Hypocl'il'o'rite, as for example sodium hypochlorite, is a well-known oxidant employed in making paper, the same being incorporated into the pulp stock at some suitable stage, but the paper as thus bleached is unsatisfactory because of impaired strength, and this bleach is relatively difficult to control in its action.

Chlorite, such as sodium chlorite for example, is fairly well suited to the purpose, the resultant paper being Well whitened and relatively strong, but its bleaching is relatively slow as compared with the hypochlorite. Aslight acidity given to the chlorite, such as by the addition of the required amount of a suitable acid, such as acetic acid or hydrochloric acid, hastens the bleaching action, and is recommended.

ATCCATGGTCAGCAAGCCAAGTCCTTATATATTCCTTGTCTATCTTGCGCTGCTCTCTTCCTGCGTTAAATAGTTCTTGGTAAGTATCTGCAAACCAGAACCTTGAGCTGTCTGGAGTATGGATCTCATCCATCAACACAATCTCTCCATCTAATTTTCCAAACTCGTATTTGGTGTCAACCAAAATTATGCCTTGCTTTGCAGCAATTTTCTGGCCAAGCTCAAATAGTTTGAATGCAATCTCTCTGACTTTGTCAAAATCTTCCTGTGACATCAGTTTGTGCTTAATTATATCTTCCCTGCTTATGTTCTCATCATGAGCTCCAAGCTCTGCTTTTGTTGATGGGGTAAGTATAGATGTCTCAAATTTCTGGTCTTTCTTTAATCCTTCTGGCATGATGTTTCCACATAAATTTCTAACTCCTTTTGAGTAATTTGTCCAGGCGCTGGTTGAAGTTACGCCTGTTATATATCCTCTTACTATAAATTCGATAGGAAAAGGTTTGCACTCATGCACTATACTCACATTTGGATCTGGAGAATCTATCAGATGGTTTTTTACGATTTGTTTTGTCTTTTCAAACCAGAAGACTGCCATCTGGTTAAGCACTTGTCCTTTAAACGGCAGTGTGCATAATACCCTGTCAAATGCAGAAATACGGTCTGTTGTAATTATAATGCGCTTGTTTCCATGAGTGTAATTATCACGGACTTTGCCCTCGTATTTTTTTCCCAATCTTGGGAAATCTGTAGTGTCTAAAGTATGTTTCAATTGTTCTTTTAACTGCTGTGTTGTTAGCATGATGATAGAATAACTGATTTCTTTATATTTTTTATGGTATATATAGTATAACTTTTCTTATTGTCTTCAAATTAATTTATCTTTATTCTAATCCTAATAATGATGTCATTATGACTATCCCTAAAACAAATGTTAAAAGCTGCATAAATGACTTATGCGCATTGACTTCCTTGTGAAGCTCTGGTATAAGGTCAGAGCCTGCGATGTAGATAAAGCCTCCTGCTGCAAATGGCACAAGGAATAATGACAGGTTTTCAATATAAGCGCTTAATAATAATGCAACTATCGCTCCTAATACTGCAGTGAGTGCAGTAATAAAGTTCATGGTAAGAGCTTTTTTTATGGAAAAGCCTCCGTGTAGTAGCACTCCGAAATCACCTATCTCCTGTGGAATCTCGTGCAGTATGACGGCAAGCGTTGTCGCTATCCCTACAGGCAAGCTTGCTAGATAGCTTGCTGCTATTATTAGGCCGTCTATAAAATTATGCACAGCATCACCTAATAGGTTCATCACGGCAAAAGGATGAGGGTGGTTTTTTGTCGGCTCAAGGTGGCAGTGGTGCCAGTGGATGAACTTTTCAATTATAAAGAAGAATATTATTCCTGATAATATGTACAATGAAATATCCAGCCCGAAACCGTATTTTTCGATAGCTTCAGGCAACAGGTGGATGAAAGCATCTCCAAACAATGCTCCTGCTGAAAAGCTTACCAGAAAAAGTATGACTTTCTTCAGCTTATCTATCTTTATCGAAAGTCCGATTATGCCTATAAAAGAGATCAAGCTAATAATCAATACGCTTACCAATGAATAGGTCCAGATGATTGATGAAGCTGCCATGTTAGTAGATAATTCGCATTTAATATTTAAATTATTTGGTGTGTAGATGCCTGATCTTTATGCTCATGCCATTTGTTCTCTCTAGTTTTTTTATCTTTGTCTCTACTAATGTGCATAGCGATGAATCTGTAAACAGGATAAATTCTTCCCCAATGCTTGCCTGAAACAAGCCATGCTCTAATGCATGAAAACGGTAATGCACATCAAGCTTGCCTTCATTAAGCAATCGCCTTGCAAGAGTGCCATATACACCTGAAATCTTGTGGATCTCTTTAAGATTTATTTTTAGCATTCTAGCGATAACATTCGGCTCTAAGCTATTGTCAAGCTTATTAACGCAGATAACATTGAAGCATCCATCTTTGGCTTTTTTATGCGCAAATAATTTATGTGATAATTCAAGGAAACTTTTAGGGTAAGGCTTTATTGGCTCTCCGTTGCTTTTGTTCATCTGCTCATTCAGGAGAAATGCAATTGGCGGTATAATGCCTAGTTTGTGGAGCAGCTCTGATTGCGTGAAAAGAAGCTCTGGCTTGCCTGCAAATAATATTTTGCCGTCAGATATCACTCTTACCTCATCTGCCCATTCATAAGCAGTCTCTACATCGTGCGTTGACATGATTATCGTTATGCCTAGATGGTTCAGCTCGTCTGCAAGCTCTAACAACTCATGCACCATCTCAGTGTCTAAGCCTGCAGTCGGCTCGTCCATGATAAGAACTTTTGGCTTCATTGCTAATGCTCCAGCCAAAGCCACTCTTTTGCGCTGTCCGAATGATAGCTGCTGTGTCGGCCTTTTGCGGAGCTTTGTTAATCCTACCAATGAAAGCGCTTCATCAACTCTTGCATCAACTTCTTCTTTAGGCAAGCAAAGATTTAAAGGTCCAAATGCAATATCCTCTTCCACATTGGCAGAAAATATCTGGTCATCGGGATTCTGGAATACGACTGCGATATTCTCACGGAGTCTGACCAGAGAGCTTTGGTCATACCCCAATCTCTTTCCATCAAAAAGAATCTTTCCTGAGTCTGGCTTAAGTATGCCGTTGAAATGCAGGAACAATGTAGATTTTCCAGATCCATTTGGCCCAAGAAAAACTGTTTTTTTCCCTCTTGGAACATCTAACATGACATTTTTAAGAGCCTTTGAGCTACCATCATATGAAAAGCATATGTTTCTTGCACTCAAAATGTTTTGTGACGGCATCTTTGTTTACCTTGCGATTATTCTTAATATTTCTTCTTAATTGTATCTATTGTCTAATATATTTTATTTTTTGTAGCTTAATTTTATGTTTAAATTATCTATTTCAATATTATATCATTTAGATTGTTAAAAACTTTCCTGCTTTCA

However, it is to be stressed herein that al- 5 though said oxidants singly or together have heretofore been used as an additive to the pulp in some stage of the making of the paper, such bleach necessarily acted upon each particle and fiber of the pulp and was incorporated more or less homogeneously throughout the resultant paper; but no method of printin was ever intended by such bleaching, especially in a manner to re-act with only one surface of a paper sheet. The instant invention resides in a treatment of the paper after it has been completed and dried ready for consumer use, and is a printing art, and such printing is a surface printing, Without any of the design so imprinted extending to the reverse side of the paper so treated.